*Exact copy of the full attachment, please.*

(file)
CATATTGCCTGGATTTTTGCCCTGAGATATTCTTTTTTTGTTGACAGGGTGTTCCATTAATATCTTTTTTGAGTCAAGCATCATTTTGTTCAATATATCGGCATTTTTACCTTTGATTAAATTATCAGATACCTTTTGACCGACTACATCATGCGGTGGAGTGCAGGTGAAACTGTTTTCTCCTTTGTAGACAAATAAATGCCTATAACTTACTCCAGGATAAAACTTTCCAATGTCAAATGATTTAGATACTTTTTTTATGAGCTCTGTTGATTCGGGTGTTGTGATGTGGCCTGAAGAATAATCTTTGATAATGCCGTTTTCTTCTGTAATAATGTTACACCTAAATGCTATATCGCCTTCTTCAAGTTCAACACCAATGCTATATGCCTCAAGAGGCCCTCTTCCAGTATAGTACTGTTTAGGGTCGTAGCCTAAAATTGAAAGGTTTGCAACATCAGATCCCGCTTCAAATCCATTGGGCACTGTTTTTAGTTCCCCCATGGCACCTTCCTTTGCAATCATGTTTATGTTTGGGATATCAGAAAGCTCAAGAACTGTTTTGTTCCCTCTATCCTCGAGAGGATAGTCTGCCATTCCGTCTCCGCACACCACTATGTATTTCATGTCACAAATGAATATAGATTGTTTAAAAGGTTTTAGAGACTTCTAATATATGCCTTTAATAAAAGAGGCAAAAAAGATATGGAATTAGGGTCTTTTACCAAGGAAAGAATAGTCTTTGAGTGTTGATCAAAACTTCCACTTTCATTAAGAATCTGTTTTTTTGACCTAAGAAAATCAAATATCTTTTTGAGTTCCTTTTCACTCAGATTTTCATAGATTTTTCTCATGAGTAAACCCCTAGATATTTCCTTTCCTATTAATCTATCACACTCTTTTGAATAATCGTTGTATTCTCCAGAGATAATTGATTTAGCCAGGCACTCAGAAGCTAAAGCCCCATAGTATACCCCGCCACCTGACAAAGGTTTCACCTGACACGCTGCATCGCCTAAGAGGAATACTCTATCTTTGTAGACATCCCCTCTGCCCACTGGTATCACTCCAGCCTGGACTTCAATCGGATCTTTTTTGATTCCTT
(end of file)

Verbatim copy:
CATATTGCCTGGATTTTTGCCCTGAGATATTCTTTTTTTGTTGACAGGGTGTTCCATTAATATCTTTTTTGAGTCAAGCATCATTTTGTTCAATATATCGGCATTTTTACCTTTGATTAAATTATCAGATACCTTTTGACCGACTACATCATGCGGTGGAGTGCAGGTGAAACTGTTTTCTCCTTTGTAGACAAATAAATGCCTATAACTTACTCCAGGATAAAACTTTCCAATGTCAAATGATTTAGATACTTTTTTTATGAGCTCTGTTGATTCGGGTGTTGTGATGTGGCCTGAAGAATAATCTTTGATAATGCCGTTTTCTTCTGTAATAATGTTACACCTAAATGCTATATCGCCTTCTTCAAGTTCAACACCAATGCTATATGCCTCAAGAGGCCCTCTTCCAGTATAGTACTGTTTAGGGTCGTAGCCTAAAATTGAAAGGTTTGCAACATCAGATCCCGCTTCAAATCCATTGGGCACTGTTTTTAGTTCCCCCATGGCACCTTCCTTTGCAATCATGTTTATGTTTGGGATATCAGAAAGCTCAAGAACTGTTTTGTTCCCTCTATCCTCGAGAGGATAGTCTGCCATTCCGTCTCCGCACACCACTATGTATTTCATGTCACAAATGAATATAGATTGTTTAAAAGGTTTTAGAGACTTCTAATATATGCCTTTAATAAAAGAGGCAAAAAAGATATGGAATTAGGGTCTTTTACCAAGGAAAGAATAGTCTTTGAGTGTTGATCAAAACTTCCACTTTCATTAAGAATCTGTTTTTTTGACCTAAGAAAATCAAATATCTTTTTGAGTTCCTTTTCACTCAGATTTTCATAGATTTTTCTCATGAGTAAACCCCTAGATATTTCCTTTCCTATTAATCTATCACACTCTTTTGAATAATCGTTGTATTCTCCAGAGATAATTGATTTAGCCAGGCACTCAGAAGCTAAAGCCCCATAGTATACCCCGCCACCTGACAAAGGTTTCACCTGACACGCTGCATCGCCTAAGAGGAATACTCTATCTTTGTAGACATCCCCTCTGCCCACTGGTATCACTCCAGCCTGGACTTCAATCGGATCTTTTTTGATTCCTT